Last month, BBC Radio 6 Music descended on Glasgow with busloads of bands – including Depeche Mode, Future Islands, Sleaford Mods and Warpaint – in tow. They were in situ for three days, over which the fourth 6 Music Festival was spread. Music Week was there for the ride (and you can read the report in our current issue, or online here), and we caught up with station bosses and DJs about all things 6 Music.
Here, we present their answers to the question, What is the biggest challenge facing 6 Music and its team right now? Read on for passion, commitment, emotion and a classic dollop of breakfast show host Shaun Keaveny…
Its importance to people. We don’t have the luxury of it not making a difference to people whether we play their record or not, so when I go through my postbag, which I do every week, and you make that call, it’s really hard. If for whatever reason it’s not right for my show that feeling never stops being awful, when you know someone cares about what they’ve made. But it’s also part of the job.
The other one is artists making the leap, we build a little greenhouse for them and then they go off to pop music big school, I’ve seen that happen so many times. It’s a bit like being a parent watching your kid grow up, that poignant feeling of being pleased but devastated because they don’t need you anymore.
We need to accelerate the work we do with playlists and across the digital domain. We’ve got to be realistic about things like the festival, they take a lot of resource and we can’t overdo it. Our audience is also a great advocate for us, it’s a tremdously social brand, wherever it shows up there’s appreciation for it and that’s really important to us. The more we actually get out the better it will be. The average listening amount is 10 hours a week, that’s a really healthy figure when you’re growing reach. We’ve been growing the number of hours people spend with the brand, the trend in radio is towards erosion of listening hours and 6 Music is defying that.
Stuart Maconie, DJ
The challenge is a generation coming up who don’t access the world in the ways we used to. As a digital station, we’ve led the way on that side of things at 6, so we’re well positioned. That said, people don’t listen to genres anymore, so if you’re not into, say, hip-hop or grime you probably won’t listen to 6 Music and it’s fine to accept that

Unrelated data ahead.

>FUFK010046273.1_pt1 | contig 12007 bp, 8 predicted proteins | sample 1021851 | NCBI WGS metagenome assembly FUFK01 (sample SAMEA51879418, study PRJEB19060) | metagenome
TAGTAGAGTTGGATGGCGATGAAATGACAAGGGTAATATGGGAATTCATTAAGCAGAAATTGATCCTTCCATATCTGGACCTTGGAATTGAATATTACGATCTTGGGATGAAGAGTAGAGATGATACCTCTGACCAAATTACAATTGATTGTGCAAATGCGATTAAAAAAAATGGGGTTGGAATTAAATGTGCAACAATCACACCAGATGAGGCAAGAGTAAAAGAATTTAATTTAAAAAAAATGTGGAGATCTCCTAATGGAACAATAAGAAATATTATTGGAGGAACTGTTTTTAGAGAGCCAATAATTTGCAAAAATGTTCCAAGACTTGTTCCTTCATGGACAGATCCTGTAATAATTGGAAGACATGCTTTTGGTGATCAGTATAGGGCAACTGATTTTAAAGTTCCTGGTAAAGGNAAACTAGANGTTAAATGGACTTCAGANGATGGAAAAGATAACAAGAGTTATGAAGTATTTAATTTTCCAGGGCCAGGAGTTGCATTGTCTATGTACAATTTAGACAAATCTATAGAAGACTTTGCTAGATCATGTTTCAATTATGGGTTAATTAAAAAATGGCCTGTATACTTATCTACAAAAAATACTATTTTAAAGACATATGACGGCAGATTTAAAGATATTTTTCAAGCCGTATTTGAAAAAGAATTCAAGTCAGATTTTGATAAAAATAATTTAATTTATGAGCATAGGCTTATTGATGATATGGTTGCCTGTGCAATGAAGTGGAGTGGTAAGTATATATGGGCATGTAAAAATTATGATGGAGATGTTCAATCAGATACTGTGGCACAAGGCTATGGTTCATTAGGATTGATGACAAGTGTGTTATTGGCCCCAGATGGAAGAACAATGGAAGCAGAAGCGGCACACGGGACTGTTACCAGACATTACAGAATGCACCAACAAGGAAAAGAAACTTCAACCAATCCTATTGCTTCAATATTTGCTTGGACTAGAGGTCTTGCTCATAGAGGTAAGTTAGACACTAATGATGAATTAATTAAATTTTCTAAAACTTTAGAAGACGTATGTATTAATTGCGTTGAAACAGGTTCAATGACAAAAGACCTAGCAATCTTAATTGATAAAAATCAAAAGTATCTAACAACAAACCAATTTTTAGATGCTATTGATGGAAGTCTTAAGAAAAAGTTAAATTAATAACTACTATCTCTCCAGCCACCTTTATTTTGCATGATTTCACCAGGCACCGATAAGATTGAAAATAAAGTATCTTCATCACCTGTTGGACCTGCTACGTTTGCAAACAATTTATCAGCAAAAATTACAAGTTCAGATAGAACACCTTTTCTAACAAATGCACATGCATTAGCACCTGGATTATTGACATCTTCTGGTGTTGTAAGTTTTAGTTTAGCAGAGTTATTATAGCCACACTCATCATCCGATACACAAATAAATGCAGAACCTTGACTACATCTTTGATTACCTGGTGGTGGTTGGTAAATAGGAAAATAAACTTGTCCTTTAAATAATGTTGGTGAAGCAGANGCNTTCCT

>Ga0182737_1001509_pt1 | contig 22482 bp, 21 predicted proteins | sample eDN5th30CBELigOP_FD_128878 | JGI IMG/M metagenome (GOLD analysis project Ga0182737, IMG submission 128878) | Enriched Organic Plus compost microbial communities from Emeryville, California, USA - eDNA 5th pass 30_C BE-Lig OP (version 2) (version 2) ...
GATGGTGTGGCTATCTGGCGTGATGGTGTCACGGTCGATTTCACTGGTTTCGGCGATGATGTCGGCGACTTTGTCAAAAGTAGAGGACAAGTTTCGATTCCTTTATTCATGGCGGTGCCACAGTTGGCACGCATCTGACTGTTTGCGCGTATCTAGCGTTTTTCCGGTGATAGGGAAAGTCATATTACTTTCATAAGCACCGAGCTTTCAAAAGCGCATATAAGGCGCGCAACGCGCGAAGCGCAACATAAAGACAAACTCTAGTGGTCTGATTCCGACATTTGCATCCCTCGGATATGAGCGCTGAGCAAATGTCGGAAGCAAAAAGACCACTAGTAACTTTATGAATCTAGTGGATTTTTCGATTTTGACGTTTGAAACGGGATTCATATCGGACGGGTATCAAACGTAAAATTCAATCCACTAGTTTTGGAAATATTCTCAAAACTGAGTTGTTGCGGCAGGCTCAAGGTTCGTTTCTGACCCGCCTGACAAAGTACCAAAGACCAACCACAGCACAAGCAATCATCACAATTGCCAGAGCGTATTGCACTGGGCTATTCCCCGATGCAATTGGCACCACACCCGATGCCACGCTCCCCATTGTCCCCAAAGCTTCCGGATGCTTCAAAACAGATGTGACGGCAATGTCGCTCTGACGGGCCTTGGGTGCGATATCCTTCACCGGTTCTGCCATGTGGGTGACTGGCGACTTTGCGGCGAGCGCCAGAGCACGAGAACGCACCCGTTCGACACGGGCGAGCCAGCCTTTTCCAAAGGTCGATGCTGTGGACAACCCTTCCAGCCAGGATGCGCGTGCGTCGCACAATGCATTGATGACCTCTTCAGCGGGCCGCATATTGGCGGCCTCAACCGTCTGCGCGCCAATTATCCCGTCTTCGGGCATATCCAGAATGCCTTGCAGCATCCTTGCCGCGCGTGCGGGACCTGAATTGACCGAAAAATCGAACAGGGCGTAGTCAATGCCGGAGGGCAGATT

Jeff Smith, head of music BBC Radio 2, 6 Music
Being out there and drawing attention to the fact we exist. We’ve got to find people and tell them about it, find new audiences that don’t know we’re there. How do we do that? That’s the question. We’ve got to be seen, to get out of London to do these sorts of things. Our core is a lot of musically passionate people and we’re going out to find them.
Mark Radcliffe, DJ
It amazes me how many people don’t know about us, or don’t understand what digital radio is. Telling people what we do is the challenge, I think once you’ve found us you wouldn’t go anywhere else ever, because no one else is doing this. What is the relationship between the radio and a kid now? They’ve no concept of wanting to own an artefact of it. Sometimes you need a voice to say, You might like this. You’re never going to hear these song with the specific chat from whichever DJ it is around them again.
Steve Lamacq, DJ
It reminds me of working at the New Musical Express where we had an editorial meeting every Tuesday and there used to be 10 of us and we all liked different sorts of music and we all thought we were right. The hardest thing is trying to find some consensus of opinion. Brilliantly, sometimes we do… but sometimes we don’t. We still get a diverse array of music out there and, hopefully, some of it’s good and some people like it.
Shaun Keaveny, DJ
The hardest thing? Getting up in the morning!